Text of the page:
The introduction or alteration of mere legislation or a judicial order cannot be averred as the resolution for the proposed issue. There are certain measures which are needed to be adopted by the society and local bodies for the effective abatement of the present massive quantum of domestic violence cases. More than 50 helplines have been started across the nation for this cause, by the police, women welfare bodies, and several non-governmental organizations working for women’s rights safety. However, access to such a resort proves to be weaker when locked up with the abuser himself. Hence, instead of just publicizing a phone number, regular and vigilant checking should be carried out by a qualified appointed Protection Officer. Also, receivers of the complaints have to be well and pre-equipped with remedies for all possible situations, understanding and polite. The National Commission for Women like Spain, introduced a portal, as well as a Whatsapp number for registration of complaints, but it failed to offer any succour to the oppressed women from the economically weaker strata of the nation. 

The shelter homes and care centres established by the government, instead of acting as safe havens, can turn out to be a lethal means of catching and rapid spreading of the virus. Hence, instead of mobilizing the women, the abusers should be put into institutional quarantine accommodation. The Pune Zilla Parishad has decided to put men accused of domestic violence, into quarantine alone. According to a detailed study conducted by Professor Radha Iyengar at Harvard University, police action adopted to fight domestic violence increased the cases of homicides in intimate partners. The police department needs to ensure that FIRs or non-cognizable reports for such crimes are prioritized so that delay in action does not give rise to a further dreadful condition for the ones suffering. The Italian police have already concocted an app simplifying the reporting. Apart from the police intervention, professionals of the likes of psychologists, counsellors, lawyers, and even mediators can prove to be a vital asset in these times. Neighbours can be made entitled to a reasonable reward which may act as an inducement for reporting any such practice in the locality.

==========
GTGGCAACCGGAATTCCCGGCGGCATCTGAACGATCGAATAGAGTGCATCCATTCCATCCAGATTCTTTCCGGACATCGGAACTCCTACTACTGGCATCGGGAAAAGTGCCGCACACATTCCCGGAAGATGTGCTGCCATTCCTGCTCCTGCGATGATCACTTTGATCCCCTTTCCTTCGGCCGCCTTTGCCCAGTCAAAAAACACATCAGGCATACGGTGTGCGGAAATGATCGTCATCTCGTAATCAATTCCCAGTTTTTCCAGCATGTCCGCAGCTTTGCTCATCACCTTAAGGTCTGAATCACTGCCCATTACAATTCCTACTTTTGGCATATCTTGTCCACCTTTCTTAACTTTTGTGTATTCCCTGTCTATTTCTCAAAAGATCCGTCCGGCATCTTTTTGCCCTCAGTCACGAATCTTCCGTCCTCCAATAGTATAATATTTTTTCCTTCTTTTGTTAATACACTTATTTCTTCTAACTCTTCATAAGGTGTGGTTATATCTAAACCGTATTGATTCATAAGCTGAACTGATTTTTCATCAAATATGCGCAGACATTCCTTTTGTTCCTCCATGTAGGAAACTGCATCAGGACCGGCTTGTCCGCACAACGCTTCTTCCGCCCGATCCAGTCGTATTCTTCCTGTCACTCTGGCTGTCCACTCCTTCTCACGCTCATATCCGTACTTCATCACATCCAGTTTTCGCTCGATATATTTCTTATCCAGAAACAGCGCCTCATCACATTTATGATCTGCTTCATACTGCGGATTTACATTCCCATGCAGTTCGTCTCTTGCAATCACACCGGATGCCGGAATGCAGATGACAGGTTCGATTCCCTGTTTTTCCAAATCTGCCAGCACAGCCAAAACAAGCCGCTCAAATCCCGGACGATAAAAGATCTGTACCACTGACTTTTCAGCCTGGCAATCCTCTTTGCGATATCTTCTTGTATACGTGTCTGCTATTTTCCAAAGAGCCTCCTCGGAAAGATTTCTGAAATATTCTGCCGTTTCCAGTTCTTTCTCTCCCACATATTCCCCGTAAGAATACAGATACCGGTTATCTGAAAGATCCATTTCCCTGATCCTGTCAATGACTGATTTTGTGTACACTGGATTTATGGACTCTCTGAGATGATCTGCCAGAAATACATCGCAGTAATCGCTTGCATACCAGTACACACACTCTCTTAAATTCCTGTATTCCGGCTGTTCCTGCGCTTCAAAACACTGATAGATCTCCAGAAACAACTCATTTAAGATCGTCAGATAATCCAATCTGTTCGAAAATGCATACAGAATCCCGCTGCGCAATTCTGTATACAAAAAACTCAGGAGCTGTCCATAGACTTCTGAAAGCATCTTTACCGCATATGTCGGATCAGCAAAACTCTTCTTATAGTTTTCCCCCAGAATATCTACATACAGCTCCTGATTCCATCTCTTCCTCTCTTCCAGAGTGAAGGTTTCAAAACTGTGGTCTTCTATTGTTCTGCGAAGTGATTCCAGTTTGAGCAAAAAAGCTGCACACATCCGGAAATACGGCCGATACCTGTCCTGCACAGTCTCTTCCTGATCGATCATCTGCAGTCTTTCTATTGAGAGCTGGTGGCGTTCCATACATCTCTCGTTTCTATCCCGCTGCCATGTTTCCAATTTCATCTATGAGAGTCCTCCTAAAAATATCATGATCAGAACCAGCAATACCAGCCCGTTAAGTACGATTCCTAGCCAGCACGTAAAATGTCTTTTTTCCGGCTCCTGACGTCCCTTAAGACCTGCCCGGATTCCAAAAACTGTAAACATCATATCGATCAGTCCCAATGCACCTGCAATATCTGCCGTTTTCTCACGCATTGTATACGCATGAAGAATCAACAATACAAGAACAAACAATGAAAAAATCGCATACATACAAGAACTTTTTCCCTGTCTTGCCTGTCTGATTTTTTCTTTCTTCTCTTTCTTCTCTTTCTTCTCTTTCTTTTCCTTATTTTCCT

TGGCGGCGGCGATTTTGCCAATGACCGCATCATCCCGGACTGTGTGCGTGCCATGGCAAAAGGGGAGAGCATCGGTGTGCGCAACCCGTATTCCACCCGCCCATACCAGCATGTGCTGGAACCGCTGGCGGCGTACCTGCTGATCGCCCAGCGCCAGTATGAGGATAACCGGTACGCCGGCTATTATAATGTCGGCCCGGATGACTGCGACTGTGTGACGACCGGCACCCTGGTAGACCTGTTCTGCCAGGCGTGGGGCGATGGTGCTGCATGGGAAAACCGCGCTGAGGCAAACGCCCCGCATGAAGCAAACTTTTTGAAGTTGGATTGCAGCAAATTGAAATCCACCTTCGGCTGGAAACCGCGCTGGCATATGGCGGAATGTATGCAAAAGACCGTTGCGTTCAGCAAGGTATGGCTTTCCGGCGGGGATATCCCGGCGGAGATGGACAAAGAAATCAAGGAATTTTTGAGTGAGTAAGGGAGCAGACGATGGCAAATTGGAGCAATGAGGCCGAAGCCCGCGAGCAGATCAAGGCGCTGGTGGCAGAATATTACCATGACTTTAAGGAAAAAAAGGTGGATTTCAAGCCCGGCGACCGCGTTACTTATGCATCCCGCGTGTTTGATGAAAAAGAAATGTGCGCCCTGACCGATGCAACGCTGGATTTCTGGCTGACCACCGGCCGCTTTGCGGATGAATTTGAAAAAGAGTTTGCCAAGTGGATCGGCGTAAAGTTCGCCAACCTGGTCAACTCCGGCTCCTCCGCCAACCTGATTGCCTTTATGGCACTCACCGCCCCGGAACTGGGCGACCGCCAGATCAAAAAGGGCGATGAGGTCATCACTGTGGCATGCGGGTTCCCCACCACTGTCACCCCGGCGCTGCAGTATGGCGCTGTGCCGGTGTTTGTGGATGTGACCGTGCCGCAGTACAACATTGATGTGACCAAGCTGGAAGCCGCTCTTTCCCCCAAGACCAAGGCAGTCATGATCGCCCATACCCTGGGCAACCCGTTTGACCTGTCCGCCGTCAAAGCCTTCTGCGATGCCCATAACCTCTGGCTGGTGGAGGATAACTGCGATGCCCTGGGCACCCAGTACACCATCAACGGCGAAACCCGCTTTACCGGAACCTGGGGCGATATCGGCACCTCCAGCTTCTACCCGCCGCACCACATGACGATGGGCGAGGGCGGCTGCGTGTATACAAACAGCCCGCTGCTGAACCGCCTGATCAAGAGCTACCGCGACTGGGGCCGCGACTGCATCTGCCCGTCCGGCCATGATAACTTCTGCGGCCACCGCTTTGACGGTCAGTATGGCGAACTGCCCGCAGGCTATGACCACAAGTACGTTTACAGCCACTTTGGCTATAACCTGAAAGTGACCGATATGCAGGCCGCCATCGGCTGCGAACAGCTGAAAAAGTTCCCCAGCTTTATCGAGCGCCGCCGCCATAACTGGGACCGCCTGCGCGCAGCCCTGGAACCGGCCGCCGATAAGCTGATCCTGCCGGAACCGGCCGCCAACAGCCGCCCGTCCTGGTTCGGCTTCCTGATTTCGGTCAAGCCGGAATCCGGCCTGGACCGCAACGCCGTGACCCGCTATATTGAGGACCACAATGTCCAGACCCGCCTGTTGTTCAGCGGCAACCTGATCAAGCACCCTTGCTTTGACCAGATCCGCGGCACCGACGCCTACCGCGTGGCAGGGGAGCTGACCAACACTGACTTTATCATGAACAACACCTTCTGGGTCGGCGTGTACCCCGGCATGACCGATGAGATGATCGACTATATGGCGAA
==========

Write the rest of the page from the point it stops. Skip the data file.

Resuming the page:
The concept of “One-stop centres” was introduced by the government in 2015 as a part of a Centrally sponsored scheme popularly known as Sakhi. Such facilities should be declared as essential services so that they can continue to bestow help to the victims. Certain informal complaint centres can be initiated in grocery shops, medical stores, banking institutions, etc. A similar approach is being adopted by France, wherein, the distressed are advised to report discreetly at pharmacies, which in turn would report to the police.


COVID-19 is a reality no one expected even in one’s wildest of imaginations. Confinement, as a means adopted to fight the contagion, further sowed the seeds of another setback to the well-being of the masses, i.e., Domestic Violence. The interposition of the police should be considered as a last resort only to be availed after counselling and reporting through helplines does not provide the victims the required help. Rather than relying on an archaic legislation, the government needs to institute a concrete framework facilitating streamlined monitoring at the grass-root level.

Tanvi Jain is a First year Law student at Gujarat National Law University, Gandhinagar

IMPORTANT – Opinions expressed in this article are the sole responsibility of the author and do not necessarily reflect the views of IJOSLCA.